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Low-income in the States

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National Center for Children in Poverty
Publication Date: 
30 Nov 1999

See below.

Excerpts from the NCCP's project description:

About 85 percent of low-income children have parents who work, and most have at least one parent working full-time, year-round. Nonetheless, many of these parents are unable to afford basic necessities for their families, such as food, housing, and stable child care. Even a full-time job is not always enough to make ends meet, and many parents cannot get ahead simply by working more.

As earnings increase-particularly as they rise above the official poverty level-families begin to lose eligibility for work supports. At the same time, work-related expenses, such as child care and transportation, increase. This means that parents may earn more without a family experiencing more financial security. In some cases, earning more actually leaves a family with fewer resources after the bills are paid.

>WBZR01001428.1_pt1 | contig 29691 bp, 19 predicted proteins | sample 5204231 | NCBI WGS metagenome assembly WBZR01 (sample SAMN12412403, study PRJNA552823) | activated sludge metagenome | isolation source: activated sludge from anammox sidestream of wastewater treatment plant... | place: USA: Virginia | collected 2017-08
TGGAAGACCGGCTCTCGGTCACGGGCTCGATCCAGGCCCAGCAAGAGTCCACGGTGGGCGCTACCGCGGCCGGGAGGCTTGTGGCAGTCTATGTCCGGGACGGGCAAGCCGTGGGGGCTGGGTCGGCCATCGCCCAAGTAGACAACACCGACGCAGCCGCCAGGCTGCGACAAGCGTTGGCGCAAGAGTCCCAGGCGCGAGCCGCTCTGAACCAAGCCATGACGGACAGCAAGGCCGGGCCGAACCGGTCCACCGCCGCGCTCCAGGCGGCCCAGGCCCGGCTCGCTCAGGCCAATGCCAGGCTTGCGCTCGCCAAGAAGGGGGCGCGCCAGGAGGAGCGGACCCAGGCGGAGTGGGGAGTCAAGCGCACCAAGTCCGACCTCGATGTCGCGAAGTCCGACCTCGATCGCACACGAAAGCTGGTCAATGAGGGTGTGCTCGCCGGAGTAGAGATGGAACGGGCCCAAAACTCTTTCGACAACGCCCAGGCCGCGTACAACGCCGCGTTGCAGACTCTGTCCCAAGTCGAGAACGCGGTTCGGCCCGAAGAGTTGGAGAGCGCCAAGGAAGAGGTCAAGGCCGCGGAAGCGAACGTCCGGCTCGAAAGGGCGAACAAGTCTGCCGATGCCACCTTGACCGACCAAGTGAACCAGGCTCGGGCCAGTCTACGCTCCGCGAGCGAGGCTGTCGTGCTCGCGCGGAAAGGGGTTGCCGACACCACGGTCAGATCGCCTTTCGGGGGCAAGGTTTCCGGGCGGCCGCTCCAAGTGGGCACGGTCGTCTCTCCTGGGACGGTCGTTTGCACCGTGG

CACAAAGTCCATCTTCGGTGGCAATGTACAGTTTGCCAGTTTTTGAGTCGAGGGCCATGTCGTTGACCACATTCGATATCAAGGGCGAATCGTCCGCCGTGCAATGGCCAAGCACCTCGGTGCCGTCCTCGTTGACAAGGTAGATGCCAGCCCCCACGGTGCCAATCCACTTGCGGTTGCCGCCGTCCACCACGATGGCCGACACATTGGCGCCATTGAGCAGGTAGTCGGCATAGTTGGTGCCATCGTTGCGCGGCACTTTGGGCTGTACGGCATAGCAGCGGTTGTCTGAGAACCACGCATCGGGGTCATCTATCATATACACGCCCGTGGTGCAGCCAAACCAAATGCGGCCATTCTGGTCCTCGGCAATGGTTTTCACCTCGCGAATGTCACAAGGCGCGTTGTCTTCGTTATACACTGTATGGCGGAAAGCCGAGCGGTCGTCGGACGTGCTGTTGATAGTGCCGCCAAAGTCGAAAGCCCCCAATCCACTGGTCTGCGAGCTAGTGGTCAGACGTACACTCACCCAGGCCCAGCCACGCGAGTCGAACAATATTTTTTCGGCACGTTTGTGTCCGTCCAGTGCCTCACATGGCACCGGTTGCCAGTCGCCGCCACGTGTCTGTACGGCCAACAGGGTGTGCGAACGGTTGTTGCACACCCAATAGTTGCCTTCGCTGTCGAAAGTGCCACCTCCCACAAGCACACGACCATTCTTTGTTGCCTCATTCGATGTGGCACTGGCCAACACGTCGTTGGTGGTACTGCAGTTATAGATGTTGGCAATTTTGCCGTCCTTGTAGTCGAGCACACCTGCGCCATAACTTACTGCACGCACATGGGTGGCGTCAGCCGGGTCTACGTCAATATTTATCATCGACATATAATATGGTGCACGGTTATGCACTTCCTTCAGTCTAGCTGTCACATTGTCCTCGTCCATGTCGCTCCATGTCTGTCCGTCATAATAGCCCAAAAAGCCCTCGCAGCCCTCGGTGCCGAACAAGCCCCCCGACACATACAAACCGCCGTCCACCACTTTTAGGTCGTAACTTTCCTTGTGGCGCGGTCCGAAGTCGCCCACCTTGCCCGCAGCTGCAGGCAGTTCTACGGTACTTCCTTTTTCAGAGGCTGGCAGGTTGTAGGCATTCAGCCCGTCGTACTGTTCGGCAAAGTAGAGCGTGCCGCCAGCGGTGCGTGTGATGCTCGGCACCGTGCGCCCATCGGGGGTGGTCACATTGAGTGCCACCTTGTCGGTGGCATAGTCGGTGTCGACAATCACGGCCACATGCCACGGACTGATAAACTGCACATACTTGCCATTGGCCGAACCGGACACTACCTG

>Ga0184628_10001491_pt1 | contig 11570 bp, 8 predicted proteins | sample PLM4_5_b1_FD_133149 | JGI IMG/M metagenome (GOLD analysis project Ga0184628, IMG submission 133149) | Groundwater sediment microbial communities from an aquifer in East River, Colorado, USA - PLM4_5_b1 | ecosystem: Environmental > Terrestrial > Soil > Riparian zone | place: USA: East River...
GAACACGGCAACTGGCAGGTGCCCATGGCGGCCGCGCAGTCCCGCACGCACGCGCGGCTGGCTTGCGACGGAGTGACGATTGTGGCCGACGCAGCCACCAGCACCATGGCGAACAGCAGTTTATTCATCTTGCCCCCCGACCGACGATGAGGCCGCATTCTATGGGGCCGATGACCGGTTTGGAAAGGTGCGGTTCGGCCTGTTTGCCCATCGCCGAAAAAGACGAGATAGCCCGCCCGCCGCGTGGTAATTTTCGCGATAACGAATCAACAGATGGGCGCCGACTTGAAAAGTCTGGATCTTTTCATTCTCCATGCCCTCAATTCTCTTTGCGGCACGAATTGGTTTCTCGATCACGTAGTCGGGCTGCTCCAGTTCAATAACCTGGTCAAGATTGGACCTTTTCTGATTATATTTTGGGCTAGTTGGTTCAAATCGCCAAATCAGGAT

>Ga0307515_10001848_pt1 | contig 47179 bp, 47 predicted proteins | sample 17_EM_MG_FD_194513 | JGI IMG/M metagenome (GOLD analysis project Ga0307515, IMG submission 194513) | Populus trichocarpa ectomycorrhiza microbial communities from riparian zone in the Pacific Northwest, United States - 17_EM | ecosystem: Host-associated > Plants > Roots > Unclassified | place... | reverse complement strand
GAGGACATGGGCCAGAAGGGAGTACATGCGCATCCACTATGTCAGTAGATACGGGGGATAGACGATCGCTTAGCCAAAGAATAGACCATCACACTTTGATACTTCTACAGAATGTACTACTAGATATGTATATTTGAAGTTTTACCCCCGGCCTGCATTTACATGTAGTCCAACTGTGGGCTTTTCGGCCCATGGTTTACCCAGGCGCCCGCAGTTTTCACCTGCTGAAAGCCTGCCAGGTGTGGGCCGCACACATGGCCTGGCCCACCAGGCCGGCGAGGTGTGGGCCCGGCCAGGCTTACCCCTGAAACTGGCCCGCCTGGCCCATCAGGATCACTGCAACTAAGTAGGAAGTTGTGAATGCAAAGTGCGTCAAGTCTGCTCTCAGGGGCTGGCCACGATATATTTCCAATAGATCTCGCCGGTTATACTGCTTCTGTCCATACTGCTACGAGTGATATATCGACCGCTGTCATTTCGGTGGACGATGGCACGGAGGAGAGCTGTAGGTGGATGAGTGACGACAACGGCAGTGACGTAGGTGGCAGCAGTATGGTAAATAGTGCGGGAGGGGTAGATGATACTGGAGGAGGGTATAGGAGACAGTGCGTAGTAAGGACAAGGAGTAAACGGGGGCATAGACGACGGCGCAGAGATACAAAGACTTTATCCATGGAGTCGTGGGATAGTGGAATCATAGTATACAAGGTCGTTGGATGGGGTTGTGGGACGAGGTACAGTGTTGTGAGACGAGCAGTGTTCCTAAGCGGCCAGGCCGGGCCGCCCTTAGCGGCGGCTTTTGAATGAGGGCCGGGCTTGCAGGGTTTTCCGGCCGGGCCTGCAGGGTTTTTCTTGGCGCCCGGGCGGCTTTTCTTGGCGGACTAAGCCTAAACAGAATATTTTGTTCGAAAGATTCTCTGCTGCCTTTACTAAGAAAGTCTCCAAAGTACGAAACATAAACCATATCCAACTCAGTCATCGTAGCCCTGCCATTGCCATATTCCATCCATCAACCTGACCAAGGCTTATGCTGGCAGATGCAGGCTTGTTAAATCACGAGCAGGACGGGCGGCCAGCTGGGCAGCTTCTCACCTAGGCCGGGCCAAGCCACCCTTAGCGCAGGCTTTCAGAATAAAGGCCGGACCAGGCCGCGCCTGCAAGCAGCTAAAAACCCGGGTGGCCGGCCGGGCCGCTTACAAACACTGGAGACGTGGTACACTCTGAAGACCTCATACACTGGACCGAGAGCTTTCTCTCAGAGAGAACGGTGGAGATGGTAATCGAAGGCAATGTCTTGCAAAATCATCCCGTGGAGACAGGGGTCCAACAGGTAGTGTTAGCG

The National Center for Children in Poverty at the Columbia University has developed a web-based tool called the Family Resource Simulator that allows users to calculate the work supports potentially available to families as parents increase their earnings. In calculating family resources and basic expenses, the Simulator takes into account earnings, payroll and income taxes, tax credits, cash assistance, food stamps, child care subsidies, public health insurance, and housing vouchers. Users can specify family characteristics, income and assets, benefit participation, and child care and health insurance decisions.

The Simulator addresses questions such as:

- What is the impact of different combinations of work and income supports on family resources?

- How much do parents need to earn to provide for basic family expenses?

- How does family structure affect family resources?

- Do increases in earnings always increase total family resources?

In addition, the NCCP is preparing a series of reports that use the Simulator to chart the progress of hypothetical families living in different states.

Currently the following reports are available online:

Low-income families in Connecticut: Working more yet struggling to get ahead

Low-income families in Georgia: When a full-time job isn't enough

Low-income families in Pennsylvania: The cost of higher earnings